City Transit Diaries 9: Commuter Rail

This is Part 9 in a series expanding on the City Transit project, looking at the different modes of public transportation of the U.S. & Canada in more depth and detail.

Commuter rail lines are so named as they typically serve the needs of daily commuters, connecting suburban residential areas to the urban core where many employment centers are located. They generally terminate at a central station, requiring riders to transfer to another mode to complete their trip.

Whereas these services could be useful for general intercity operation, commuter rail in the U.S. (with a few exceptions) typically only operate for commuters. That is, the service runs one-way into town in the morning rush, and away from town in the afternoon.

The lines can be relatively inexpensive to implement, compared to other modes of rail transit. They can integrate into existing freight or passenger rail lines, necessitating only stations be built. Without dedicated tracks though, frequency can be limited, and there is a risk of delays caused by other services operating on the infrastructure.

The most common type of commuter train configuration in the U.S. and Canada is the locomotive-hauled push-pull train, where an engine pulls a number of passenger cars in one direction, and pushes it from behind on the return trip (with the operator in a cab on the trailing passenger car). An increasing number of systems are utilizing multiple-unit trainsets, with operating cabs on each end.

Below is a list of the cities with commuter rail lines in the U.S. and Canada, including several that have no other form of local rail service, and were not included in the City Transit project.



The New Mexico Rail Runner Express links Albuquerque and Santa Fe in New Mexico. The 97-mile line opened in phases between 2006 and 2008, though several infill stations were added as recently as this year. Its name is a play on the state bird the Roadrunner, and even features door chimes based on the Looney Tunes cartoon character.



The Red Line is the first and only line of the Capital Metro rail system. The 32-mile route links downtown Austin to the northern suburbs. It utilizes diesel-powered multiple-unit trainsets that briefly operate on downtown Austin streets akin to a light rail line.



Two of the three lines of the MARC commuter rail network serve Baltimore: the Penn Line, which operates on the Northeast Corridor main line both to the north and south of Baltimore; and the Camden Line, which connects Camden Yards station to Washington DC.



The 12-line MBTA Commuter Rail system totals nearly 400 miles of rail lines originating from two disconnected hub stations in downtown Boston. The system is the sixth-busiest commuter rail system in the U.S., and one of the few to operate services outside of rush hour.



Metra is the busiest U.S. commuter rail network outside of the New York area. The services span nearly 500 miles over 11 lines, and terminate at four different stations in downtown Chicago. The network also includes electrified services to South Chicago, operating unique bilevel EMU trainsets.

The South Shore Line compliments the Metra network, operating further south and east into Indiana to the city of South Bend. The line was built in the very early 20th century, and includes a unique segment operating on the streets of Michigan City.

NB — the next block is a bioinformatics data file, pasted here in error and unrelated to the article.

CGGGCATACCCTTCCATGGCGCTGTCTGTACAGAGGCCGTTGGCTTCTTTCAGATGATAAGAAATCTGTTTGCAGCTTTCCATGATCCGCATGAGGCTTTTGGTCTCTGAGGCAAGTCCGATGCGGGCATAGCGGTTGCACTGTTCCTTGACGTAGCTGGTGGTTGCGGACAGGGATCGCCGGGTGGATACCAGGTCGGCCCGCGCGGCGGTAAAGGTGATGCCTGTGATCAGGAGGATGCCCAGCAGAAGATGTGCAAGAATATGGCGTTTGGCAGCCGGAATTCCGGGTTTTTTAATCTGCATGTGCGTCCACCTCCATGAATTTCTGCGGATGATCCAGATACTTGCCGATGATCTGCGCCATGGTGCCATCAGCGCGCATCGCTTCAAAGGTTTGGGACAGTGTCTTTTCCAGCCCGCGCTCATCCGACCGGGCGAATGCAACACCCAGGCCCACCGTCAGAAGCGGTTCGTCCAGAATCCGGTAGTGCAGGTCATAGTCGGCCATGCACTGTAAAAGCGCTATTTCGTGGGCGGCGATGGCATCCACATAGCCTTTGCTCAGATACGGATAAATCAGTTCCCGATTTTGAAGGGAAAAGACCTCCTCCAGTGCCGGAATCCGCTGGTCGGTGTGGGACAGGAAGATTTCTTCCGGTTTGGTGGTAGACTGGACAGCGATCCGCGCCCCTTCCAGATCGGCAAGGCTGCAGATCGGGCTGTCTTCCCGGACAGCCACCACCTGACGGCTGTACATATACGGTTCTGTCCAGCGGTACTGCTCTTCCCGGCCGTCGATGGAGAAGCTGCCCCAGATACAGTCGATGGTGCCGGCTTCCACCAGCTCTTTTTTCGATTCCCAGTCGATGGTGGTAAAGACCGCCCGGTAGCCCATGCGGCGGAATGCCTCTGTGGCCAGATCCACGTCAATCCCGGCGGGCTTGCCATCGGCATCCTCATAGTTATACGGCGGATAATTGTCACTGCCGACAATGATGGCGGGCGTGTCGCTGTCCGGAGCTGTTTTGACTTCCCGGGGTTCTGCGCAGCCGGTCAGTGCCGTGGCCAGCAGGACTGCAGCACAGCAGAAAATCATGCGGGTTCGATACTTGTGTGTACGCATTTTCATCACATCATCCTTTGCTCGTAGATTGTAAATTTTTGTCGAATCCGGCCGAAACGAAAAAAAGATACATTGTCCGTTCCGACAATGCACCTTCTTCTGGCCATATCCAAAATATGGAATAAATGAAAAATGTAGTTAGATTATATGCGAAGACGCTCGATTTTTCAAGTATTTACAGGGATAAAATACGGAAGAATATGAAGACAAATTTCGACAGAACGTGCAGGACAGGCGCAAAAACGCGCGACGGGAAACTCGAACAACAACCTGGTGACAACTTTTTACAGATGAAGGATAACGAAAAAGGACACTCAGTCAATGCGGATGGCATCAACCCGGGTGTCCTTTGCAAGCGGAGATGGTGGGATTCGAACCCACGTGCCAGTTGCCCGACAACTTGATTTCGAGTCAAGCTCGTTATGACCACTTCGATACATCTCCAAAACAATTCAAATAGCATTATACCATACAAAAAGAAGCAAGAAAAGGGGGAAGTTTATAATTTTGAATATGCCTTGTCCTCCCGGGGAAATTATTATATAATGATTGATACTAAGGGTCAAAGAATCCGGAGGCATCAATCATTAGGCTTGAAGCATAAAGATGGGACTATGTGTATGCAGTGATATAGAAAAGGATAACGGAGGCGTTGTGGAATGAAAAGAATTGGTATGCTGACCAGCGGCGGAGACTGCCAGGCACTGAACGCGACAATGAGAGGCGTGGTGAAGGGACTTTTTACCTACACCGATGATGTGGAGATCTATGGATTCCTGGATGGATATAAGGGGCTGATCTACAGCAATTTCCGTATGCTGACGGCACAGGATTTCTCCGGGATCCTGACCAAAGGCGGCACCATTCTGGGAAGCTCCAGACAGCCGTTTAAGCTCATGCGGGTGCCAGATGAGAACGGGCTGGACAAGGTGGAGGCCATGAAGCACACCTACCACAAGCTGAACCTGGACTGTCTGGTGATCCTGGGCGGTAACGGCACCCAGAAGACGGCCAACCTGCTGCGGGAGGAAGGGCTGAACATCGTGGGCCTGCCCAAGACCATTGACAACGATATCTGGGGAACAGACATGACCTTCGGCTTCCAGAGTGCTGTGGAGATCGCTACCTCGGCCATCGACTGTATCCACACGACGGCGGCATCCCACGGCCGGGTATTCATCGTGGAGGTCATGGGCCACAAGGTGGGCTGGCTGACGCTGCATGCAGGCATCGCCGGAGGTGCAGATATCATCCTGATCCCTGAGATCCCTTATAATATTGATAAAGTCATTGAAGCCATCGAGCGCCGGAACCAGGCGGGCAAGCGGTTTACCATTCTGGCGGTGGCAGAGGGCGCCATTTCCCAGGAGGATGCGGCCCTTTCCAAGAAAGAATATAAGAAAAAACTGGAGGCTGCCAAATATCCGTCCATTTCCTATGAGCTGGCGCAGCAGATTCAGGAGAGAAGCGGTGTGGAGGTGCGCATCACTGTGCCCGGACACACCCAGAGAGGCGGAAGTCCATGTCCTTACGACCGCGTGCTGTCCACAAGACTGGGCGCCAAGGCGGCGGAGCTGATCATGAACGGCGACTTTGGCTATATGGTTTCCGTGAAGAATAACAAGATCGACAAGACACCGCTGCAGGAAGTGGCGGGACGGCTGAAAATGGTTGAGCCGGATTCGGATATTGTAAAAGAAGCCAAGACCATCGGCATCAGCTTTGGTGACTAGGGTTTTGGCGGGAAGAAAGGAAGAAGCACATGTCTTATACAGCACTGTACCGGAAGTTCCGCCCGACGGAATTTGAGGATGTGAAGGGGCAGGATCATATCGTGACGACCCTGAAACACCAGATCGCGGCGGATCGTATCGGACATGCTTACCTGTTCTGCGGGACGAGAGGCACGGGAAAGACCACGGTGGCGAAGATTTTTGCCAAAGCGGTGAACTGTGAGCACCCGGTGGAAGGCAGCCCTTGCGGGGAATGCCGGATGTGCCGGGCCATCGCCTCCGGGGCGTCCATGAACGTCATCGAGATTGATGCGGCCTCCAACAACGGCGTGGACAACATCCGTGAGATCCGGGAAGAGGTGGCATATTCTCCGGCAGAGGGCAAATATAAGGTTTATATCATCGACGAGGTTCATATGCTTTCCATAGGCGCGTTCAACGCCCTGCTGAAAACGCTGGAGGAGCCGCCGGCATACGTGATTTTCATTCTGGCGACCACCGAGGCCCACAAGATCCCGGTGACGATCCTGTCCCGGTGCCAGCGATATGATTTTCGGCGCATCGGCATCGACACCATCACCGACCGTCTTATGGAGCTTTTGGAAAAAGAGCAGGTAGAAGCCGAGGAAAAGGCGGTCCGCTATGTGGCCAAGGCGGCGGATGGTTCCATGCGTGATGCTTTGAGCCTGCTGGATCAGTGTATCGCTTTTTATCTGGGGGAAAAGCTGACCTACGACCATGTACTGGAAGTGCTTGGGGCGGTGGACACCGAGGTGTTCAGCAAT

The Trinity Railway Express line connects Dallas and Fort Worth on a 34-mile east-west route. It began operation in 1996, shortly after Dallas' light rail system opened. Additionally, the A-train serves as an extension of the light rail network, connecting the northeastern suburbs to the city of Denton. The 21-mile line utilizes diesel multiple-unit trainsets similar to Austin.



Denver's young but growing commuter rail network operates from the hub of Denver Union Station and is the westernmost electrified commuter rail system. It currently consists of the A Line, connecting to the city's distant airport; and the first phase of the B line, which is currently only a 2-station shuttle. Further stations of the B line, as well as the nearly-finished G Line are under construction.


Los Angeles

Metrolink is a 7-line, 534-mile network of commuter rails lines which first opened in 1992, shortly after the city's first light railline. Most of the services originate at Los Angeles Union Station, stretching far into the sprawl of the greater Los Angeles region with limited service outside of peak periods.



Tri-Rail connects Miami to Fort Lauderdale and West Palm Beach to the north. The 71-mile line terminates at the Miami Airport station, which provides a connection to the city's rapid transit system into downtown. There is a second line of the system in planning which would connect to downtown Miami proper.



Opened in 2009, the Northstar Line links the northern suburbs to downtown Minneapolis and the city's light rail system. The system runs on 40 miles of shared freight lines, with a future extension further to the city of St Cloud proposed.



The RTM commuter rail network serves the greater Montreal region in every direction, spanning 150 miles over 6 lines. The network is a mix of diesel and electric power, with multiple-unit and push-pull equipment. It ranked first among North American commuter systems with a punctuality rate of over 96%.



The 32-mile Music City Star line connects Nashville to the city of Lebanon to the east. It is considered a "starter" project to demonstrate the effectiveness of commuter rail service in the area. As such, it was built very inexpensively on an existing freight rail line, and operates with a small fleet of hand-me-down equipment from Chicago.